1800 - 1899

19th Century


First Chinese individual to be identified in Montreal

The 1825 census of Lower Canada tracked down, for the first time, a Chinese individual in Montreal, in the Saint-Joseph district.


Alexander grant

Alexander Grant was the first black activist in Lower Canada. Grant arrived in Montreal from the United States in 1830. He brought together members of the black community, and together they wrote letters to the Montreal newspapers, expressing their thoughts on the abolition of slavery in the British Empire. It became a sort of manifesto and marked the first time black people spoke collectively on a matter of public interest. Back then, he spoke often in the media to share his thoughts on slavery, racism, and exclusion.


slavery abolition

On August 1st, 1834, slavery was abolished in most of the British colonies. Blacks in Montreal met at the former location of Marché St-Anne, now Place d'Youville, in the Old Port of Montreal, to celebrate this news and to hear Alexander Grant give a speech in honor of this emancipation.


Lacrosse club

Lacrosse, or the “Creator's Game”, was played by several First Nations in North America as a game with a spiritual, social, and political vocation. Around the 19th century, some Montrealers took a particular interest in it, and under European influence, this spiritual game began to transform into a sport. In 1856 the Montreal Lacrosse Club was formed, shortly followed by a team in Kahnawake (date unknown).


BIPOC in Notmans Photography collection

Between the years 1868 and 1890, William Notman photographed some BIPOC in Montreal. These rare photos of racialized people in the archives are vitally important, as they represent the presence of these people in history.


indian act

"The Indian Act finds its origins in the Bagot Report, which recommended that Indian affairs be centralized, that children be sent to boarding schools away from their communities and cultures, that Indians be encouraged to adopt the European concept of free enterprise, and that land be individually owned under the Indian Land Registry system. The Indian Act is still in force today, with virtually the same framework as in 1876, despite numerous amendments. ”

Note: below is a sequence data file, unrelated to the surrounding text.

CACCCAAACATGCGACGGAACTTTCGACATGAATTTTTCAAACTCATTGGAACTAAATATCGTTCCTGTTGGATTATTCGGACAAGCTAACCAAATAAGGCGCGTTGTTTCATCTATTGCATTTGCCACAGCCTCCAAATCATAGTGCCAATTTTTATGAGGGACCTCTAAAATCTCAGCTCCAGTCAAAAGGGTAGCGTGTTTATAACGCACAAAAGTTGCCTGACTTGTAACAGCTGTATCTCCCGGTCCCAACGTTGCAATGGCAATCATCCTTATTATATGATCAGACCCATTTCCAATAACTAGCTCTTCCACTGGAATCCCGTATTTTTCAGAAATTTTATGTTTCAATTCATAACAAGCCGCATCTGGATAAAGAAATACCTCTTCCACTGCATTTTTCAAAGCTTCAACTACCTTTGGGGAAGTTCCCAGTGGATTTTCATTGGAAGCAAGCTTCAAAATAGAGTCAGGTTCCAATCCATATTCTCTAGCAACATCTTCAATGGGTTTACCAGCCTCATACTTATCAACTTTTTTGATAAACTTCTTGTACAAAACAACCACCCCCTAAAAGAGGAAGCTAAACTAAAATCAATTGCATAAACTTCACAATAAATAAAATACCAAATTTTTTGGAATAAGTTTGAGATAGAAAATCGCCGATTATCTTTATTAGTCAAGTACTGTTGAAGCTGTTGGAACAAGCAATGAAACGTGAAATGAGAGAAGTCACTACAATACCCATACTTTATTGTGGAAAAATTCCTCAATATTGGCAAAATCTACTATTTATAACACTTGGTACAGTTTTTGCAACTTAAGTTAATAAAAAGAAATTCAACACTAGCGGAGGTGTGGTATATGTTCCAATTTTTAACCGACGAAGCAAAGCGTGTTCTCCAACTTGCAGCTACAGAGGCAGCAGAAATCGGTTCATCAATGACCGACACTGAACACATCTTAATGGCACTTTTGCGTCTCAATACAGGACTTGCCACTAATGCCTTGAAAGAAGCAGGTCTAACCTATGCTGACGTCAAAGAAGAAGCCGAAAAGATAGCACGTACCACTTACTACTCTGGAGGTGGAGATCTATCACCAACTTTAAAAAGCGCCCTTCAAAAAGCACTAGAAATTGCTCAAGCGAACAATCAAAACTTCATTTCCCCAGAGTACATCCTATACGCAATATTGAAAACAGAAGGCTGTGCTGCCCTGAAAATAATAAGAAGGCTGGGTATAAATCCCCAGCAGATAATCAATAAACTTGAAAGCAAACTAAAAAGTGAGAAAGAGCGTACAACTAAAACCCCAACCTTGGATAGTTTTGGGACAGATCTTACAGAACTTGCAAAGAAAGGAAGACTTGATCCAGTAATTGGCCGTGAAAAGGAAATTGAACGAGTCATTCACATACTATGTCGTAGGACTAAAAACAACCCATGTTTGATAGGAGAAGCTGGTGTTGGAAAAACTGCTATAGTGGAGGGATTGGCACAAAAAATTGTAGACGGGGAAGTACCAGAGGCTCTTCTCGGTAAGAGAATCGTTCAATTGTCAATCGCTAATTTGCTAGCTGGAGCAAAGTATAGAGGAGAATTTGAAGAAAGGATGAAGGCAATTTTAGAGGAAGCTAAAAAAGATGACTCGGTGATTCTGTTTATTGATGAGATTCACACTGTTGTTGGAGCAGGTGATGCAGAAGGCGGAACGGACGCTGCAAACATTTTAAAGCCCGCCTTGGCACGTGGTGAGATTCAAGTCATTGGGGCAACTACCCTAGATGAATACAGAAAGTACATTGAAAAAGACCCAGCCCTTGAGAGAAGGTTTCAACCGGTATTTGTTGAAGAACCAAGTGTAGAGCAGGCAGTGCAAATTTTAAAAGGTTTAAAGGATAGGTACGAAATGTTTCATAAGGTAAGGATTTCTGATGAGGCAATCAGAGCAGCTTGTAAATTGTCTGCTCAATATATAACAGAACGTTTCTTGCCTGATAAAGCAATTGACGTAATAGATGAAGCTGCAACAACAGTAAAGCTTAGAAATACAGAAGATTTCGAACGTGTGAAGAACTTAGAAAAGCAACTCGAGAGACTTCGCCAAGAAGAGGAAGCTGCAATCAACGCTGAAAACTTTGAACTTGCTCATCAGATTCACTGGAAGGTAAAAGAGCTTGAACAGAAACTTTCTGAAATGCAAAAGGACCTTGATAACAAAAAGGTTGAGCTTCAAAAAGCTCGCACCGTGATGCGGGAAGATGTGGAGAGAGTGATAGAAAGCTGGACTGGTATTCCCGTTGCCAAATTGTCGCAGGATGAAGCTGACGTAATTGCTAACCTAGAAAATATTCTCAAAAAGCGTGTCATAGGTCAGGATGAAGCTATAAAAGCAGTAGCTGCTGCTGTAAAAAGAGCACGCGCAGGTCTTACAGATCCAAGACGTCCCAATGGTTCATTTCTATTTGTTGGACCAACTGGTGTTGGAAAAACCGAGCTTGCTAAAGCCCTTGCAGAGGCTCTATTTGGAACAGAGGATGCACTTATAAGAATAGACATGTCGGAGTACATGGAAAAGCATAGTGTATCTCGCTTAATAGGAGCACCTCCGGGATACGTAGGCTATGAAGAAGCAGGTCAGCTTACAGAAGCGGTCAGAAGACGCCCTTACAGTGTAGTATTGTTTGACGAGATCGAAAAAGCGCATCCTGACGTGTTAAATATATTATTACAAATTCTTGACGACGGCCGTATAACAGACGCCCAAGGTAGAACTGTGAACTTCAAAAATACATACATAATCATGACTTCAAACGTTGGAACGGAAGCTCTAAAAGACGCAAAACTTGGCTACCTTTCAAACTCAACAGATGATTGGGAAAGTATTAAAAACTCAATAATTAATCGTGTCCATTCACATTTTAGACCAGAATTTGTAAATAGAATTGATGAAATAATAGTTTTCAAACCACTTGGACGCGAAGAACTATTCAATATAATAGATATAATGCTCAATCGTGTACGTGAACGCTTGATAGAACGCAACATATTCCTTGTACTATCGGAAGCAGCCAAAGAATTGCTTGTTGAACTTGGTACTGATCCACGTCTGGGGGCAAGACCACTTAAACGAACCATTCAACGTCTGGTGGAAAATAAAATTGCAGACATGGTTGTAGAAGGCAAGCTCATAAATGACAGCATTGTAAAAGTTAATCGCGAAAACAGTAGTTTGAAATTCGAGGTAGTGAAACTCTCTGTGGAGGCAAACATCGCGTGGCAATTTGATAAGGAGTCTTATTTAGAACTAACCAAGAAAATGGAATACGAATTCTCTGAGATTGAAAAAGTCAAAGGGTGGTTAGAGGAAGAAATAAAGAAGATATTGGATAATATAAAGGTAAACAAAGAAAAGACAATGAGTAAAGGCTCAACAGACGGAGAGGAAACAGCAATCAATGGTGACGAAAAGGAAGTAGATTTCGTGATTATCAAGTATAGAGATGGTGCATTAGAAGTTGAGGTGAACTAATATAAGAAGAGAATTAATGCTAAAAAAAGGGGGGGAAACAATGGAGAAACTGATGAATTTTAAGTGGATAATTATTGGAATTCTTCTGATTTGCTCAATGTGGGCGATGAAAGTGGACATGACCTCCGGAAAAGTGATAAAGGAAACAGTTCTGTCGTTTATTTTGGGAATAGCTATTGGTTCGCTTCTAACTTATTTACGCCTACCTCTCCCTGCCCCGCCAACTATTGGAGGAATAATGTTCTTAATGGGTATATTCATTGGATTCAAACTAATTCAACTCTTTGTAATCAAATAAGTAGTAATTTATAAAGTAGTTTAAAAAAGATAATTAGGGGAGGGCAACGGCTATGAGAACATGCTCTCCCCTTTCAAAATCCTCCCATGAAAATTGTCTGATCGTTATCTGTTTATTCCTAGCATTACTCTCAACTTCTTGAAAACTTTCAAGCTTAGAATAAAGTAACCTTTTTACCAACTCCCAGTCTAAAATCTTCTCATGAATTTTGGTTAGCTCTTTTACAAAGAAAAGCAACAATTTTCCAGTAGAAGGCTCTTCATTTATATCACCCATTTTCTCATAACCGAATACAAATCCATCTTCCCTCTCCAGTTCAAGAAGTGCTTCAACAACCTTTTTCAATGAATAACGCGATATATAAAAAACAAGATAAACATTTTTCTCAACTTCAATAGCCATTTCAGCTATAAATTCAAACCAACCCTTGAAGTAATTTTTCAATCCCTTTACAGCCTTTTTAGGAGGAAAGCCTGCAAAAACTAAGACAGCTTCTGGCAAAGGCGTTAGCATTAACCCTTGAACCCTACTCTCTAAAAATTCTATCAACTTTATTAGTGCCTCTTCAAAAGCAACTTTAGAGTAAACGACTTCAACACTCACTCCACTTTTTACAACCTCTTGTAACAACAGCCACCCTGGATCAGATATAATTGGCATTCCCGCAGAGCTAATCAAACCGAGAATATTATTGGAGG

“It's a federal legislation that regulates Indians and reserves and sets out certain federal government power and responsibilities towards First Nations and their reserved land. The first Indian Act was passed in 1876, although there were a number of pre-Confederation enactments with respect to Indians and reserves prior to 1876.”
Bob Joseph, 21 Things You May Not Know About the Indian Act, p.7 et Appendix 1


Creation of reserves

"Reserves were regarded, for much of the 19th century, as places for Indians to be confined until they became “civilized.” Once they had learned “proper habits” of industry and thrift, they could then be released (enfranchised, in the language of "Indian legislation” of this legislation from this period) into society as full citizens, with equal rights and responsibilities. And this meant taking with them a proportional share of reserve assets."
"A reserve is a tract of land set aside under the Indian Act and treaty agreement for the exclusive use of an Indian Band. [...] In reality, reserves were created as a means of containing and controlling Indians while providing European settlers full access to the Fish and Game, water, timber, and mineral resources that had formerly sustained Indian life and culture."
Bob Joseph, 21 Things You May Not Know About the Indian Act, p. 24


First Chinese laundry room open

In 1877, Jos Song Long opened the first Chinese laundry room at the corner of rue Greg (Saint-Antoine) and Jeanne-Mance.


Residential Schools in Canada